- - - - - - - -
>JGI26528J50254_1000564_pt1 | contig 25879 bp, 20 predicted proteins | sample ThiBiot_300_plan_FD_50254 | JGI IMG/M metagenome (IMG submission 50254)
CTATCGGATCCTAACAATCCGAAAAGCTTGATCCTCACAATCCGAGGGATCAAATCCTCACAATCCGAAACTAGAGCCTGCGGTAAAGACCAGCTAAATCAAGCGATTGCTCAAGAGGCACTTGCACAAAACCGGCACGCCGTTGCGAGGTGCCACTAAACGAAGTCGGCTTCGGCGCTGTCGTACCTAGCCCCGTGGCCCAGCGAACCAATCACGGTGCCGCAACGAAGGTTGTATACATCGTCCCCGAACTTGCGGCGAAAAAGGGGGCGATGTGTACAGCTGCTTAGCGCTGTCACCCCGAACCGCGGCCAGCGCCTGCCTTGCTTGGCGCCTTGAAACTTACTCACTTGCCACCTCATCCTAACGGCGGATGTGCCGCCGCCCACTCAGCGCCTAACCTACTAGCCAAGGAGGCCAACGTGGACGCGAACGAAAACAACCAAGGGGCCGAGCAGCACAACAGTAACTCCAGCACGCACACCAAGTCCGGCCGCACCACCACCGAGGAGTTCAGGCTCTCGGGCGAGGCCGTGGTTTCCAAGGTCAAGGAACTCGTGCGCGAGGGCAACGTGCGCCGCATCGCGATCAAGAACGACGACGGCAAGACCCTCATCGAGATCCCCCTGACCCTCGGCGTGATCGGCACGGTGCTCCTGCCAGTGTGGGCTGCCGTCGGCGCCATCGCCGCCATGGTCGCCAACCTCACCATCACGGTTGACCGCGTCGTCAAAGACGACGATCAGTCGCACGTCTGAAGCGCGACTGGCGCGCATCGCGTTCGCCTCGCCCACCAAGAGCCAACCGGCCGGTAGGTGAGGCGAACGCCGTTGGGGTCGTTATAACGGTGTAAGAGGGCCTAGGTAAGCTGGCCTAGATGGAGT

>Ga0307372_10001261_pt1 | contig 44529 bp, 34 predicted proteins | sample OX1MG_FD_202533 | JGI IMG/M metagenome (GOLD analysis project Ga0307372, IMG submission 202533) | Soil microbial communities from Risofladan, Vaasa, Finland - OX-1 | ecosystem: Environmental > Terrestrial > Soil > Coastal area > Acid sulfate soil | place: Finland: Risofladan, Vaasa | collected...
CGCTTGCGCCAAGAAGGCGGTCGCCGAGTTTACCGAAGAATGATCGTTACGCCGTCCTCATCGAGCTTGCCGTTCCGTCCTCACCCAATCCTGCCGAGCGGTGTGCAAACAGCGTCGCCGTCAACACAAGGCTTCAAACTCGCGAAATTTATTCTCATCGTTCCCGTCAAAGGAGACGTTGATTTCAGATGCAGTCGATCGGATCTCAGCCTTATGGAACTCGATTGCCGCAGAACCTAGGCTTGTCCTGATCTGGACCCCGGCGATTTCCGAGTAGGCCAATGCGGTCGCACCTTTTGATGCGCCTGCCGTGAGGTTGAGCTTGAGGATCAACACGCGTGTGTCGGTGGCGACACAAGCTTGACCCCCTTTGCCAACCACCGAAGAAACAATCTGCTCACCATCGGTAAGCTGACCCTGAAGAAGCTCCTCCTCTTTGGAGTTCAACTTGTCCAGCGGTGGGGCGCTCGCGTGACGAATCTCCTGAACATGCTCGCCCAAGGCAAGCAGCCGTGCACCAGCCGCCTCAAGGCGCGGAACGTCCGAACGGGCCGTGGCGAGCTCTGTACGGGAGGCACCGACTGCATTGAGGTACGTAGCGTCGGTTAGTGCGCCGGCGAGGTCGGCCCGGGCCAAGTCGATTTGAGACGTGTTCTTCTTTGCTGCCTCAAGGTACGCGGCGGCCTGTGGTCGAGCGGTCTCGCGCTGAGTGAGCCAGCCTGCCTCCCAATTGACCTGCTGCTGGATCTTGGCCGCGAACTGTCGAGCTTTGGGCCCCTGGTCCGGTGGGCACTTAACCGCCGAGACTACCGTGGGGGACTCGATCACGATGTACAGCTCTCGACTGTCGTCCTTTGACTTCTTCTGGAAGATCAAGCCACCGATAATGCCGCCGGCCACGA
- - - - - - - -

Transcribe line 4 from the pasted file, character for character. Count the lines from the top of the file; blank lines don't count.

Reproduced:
CGCTTGCGCCAAGAAGGCGGTCGCCGAGTTTACCGAAGAATGATCGTTACGCCGTCCTCATCGAGCTTGCCGTTCCGTCCTCACCCAATCCTGCCGAGCGGTGTGCAAACAGCGTCGCCGTCAACACAAGGCTTCAAACTCGCGAAATTTATTCTCATCGTTCCCGTCAAAGGAGACGTTGATTTCAGATGCAGTCGATCGGATCTCAGCCTTATGGAACTCGATTGCCGCAGAACCTAGGCTTGTCCTGATCTGGACCCCGGCGATTTCCGAGTAGGCCAATGCGGTCGCACCTTTTGATGCGCCTGCCGTGAGGTTGAGCTTGAGGATCAACACGCGTGTGTCGGTGGCGACACAAGCTTGACCCCCTTTGCCAACCACCGAAGAAACAATCTGCTCACCATCGGTAAGCTGACCCTGAAGAAGCTCCTCCTCTTTGGAGTTCAACTTGTCCAGCGGTGGGGCGCTCGCGTGACGAATCTCCTGAACATGCTCGCCCAAGGCAAGCAGCCGTGCACCAGCCGCCTCAAGGCGCGGAACGTCCGAACGGGCCGTGGCGAGCTCTGTACGGGAGGCACCGACTGCATTGAGGTACGTAGCGTCGGTTAGTGCGCCGGCGAGGTCGGCCCGGGCCAAGTCGATTTGAGACGTGTTCTTCTTTGCTGCCTCAAGGTACGCGGCGGCCTGTGGTCGAGCGGTCTCGCGCTGAGTGAGCCAGCCTGCCTCCCAATTGACCTGCTGCTGGATCTTGGCCGCGAACTGTCGAGCTTTGGGCCCCTGGTCCGGTGGGCACTTAACCGCCGAGACTACCGTGGGGGACTCGATCACGATGTACAGCTCTCGACTGTCGTCCTTTGACTTCTTCTGGAAGATCAAGCCACCGATAATGCCGCCGGCCACGA